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September 1, 2014

September 1, 2014

Posted by **Nathan** on Tuesday, October 22, 2013 at 12:43pm.

- Calculus -
**Count Iblis**, Tuesday, October 22, 2013 at 4:51pmsqrt(x^2+6x+3) =

x sqrt(1 + 6/x + 3/x^2)

Using the series expansion:

(1+y)^p = 1 + p y + p (p-1)/2 y^2 + ...

for p = 1/2 gives:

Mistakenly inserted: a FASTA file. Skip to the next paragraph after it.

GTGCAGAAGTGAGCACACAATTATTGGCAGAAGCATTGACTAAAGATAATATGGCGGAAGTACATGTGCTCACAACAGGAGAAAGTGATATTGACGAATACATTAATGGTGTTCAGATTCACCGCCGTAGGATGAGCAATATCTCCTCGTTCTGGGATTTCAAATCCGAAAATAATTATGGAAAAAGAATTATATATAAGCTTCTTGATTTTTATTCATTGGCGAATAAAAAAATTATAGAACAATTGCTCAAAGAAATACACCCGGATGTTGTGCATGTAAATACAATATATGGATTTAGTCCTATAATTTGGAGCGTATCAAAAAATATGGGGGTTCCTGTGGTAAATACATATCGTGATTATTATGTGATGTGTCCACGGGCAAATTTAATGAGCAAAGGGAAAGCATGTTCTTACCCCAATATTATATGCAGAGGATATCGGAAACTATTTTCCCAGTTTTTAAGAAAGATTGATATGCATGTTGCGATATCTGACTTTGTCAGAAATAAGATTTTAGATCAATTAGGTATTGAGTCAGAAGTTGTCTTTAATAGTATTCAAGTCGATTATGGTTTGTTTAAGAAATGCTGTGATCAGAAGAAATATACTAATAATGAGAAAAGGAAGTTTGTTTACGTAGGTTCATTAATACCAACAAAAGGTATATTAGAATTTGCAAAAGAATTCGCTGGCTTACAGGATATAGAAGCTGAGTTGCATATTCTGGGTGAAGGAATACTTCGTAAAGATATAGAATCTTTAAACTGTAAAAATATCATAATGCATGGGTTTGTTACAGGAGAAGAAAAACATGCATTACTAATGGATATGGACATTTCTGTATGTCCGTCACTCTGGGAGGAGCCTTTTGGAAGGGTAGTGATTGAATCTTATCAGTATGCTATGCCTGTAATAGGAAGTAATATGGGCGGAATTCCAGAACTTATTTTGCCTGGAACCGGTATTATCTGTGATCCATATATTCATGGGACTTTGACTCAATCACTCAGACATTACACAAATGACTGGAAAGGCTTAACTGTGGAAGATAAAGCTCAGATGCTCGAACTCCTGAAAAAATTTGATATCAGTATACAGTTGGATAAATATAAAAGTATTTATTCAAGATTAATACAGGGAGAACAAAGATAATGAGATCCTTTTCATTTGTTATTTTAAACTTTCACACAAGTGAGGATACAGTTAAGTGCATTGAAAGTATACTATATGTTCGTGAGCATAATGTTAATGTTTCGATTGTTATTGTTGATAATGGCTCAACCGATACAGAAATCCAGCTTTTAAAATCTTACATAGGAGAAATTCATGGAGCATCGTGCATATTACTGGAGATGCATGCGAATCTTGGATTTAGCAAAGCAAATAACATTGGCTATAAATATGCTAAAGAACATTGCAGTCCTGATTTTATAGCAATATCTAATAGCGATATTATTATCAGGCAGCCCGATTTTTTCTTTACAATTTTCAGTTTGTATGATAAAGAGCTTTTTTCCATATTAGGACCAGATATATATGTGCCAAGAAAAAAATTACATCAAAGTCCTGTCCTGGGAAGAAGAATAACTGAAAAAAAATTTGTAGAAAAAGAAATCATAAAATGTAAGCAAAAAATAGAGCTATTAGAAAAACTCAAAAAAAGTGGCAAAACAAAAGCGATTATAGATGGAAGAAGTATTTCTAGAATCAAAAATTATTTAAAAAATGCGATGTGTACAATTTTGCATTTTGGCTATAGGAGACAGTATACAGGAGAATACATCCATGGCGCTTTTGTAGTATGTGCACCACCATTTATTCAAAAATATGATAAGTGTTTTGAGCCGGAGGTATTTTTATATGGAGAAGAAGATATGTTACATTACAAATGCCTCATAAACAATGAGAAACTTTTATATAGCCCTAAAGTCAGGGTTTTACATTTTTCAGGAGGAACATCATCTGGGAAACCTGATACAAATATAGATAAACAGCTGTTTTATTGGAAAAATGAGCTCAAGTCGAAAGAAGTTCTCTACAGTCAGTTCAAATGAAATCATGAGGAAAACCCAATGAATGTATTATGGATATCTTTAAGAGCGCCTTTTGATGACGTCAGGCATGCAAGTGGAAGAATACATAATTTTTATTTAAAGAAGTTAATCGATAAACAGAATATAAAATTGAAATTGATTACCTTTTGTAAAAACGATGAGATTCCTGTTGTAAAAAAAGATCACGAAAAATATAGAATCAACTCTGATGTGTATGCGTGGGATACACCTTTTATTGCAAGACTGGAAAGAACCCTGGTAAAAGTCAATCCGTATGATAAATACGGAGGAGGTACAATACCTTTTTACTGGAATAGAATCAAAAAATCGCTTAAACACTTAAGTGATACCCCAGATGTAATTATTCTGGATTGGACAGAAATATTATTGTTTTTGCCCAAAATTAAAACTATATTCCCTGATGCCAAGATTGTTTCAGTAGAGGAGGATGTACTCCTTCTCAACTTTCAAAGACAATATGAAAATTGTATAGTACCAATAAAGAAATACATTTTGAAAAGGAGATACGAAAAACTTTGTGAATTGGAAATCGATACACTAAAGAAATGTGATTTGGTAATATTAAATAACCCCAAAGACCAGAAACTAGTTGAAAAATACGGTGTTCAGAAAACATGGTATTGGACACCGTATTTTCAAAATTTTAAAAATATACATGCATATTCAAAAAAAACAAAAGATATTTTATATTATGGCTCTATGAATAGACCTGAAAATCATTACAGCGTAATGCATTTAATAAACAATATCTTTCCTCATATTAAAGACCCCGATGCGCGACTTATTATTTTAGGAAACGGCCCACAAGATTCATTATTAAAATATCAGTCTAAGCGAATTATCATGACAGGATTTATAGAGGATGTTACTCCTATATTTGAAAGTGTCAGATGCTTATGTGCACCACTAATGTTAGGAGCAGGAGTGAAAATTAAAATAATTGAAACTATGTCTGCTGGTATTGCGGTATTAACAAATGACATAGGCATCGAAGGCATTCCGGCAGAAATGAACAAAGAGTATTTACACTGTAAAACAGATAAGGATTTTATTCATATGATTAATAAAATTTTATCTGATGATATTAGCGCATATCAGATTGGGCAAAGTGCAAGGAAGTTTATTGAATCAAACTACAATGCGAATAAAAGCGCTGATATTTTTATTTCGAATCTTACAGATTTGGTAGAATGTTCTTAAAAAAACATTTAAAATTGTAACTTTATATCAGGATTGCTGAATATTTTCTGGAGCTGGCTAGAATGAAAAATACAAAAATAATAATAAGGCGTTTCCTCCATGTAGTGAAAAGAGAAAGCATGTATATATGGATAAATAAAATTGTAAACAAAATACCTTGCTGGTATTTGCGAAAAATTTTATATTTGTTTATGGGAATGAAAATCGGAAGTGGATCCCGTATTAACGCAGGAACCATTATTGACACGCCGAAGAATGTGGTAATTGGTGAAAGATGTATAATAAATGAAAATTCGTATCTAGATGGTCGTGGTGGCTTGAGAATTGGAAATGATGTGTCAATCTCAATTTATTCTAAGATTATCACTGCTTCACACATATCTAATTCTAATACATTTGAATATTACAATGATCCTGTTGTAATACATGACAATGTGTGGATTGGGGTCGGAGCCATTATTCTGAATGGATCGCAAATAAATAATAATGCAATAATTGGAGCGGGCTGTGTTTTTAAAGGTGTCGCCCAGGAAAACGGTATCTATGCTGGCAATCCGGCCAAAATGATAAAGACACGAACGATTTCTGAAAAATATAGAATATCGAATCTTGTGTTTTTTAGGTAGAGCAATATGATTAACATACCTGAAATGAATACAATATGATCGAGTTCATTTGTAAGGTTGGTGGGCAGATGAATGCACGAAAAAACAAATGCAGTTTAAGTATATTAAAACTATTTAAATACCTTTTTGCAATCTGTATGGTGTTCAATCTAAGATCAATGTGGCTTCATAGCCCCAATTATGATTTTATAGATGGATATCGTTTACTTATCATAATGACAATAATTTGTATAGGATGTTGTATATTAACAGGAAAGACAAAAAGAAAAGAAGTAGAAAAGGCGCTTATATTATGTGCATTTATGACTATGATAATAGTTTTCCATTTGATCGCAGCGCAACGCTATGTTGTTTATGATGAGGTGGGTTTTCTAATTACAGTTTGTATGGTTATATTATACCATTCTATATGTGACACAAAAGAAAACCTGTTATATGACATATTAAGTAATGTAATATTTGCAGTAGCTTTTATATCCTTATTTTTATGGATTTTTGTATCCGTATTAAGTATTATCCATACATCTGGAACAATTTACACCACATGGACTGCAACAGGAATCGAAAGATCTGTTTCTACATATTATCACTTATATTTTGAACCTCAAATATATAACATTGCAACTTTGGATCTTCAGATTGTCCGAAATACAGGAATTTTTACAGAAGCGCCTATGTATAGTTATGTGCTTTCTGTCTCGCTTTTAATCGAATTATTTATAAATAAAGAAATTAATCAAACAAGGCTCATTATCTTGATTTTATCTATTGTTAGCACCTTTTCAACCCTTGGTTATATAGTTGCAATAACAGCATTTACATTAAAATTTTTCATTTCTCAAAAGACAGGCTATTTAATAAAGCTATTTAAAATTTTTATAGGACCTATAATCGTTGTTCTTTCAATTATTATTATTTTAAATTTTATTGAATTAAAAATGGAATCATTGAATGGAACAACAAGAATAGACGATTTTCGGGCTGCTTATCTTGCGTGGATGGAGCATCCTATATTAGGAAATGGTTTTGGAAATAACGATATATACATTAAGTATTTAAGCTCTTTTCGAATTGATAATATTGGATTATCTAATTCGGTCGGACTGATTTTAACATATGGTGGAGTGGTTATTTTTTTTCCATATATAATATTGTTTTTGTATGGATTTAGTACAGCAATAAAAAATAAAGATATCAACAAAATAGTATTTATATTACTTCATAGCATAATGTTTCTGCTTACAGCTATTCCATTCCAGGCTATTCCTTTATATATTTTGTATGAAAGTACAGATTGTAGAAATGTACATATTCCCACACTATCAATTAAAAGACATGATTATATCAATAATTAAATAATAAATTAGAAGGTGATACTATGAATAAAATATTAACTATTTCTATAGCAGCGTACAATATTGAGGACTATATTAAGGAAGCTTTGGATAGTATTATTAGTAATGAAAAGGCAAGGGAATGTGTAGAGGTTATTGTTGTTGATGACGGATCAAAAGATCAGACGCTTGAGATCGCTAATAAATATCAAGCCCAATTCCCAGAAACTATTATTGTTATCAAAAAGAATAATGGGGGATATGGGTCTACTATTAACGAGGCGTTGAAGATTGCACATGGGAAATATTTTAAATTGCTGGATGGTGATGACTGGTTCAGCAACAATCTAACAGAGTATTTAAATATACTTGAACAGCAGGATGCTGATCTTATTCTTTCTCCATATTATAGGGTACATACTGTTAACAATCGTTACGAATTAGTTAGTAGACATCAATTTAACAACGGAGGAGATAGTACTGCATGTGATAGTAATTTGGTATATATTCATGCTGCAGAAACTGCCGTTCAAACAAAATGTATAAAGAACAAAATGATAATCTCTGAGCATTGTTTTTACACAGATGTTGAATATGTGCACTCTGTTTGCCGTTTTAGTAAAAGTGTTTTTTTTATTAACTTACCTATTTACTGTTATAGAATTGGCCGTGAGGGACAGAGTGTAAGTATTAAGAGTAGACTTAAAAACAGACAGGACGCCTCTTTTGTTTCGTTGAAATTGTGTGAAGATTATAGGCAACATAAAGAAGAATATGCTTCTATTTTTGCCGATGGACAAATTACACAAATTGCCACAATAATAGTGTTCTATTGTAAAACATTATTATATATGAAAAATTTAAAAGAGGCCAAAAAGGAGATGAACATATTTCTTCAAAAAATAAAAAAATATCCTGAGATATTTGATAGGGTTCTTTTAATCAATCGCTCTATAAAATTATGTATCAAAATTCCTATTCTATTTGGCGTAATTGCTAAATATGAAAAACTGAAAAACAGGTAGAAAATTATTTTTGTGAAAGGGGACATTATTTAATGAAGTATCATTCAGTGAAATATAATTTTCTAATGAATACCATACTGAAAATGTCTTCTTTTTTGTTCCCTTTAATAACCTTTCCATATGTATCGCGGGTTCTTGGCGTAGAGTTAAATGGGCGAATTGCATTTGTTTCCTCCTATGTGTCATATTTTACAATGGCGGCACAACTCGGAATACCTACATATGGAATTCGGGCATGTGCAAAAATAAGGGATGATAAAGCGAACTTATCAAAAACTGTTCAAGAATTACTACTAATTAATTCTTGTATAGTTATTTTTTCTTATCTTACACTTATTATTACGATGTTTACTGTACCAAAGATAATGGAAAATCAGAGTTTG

sqrt(1 + 6/x + 3/x^2) = 1 + 3/x +

O(1/x^2)

Where the O(1/x^2) means that there exists an R and a constant c such that for x larger than R, the difference between the square root and (1+3/x) becomes less than c/x^2.

We then have:

x sqrt(1 + 6/x + 3/x^2) - x =

3 + O(1/x)

This means that the limit for x to infinity is 3.

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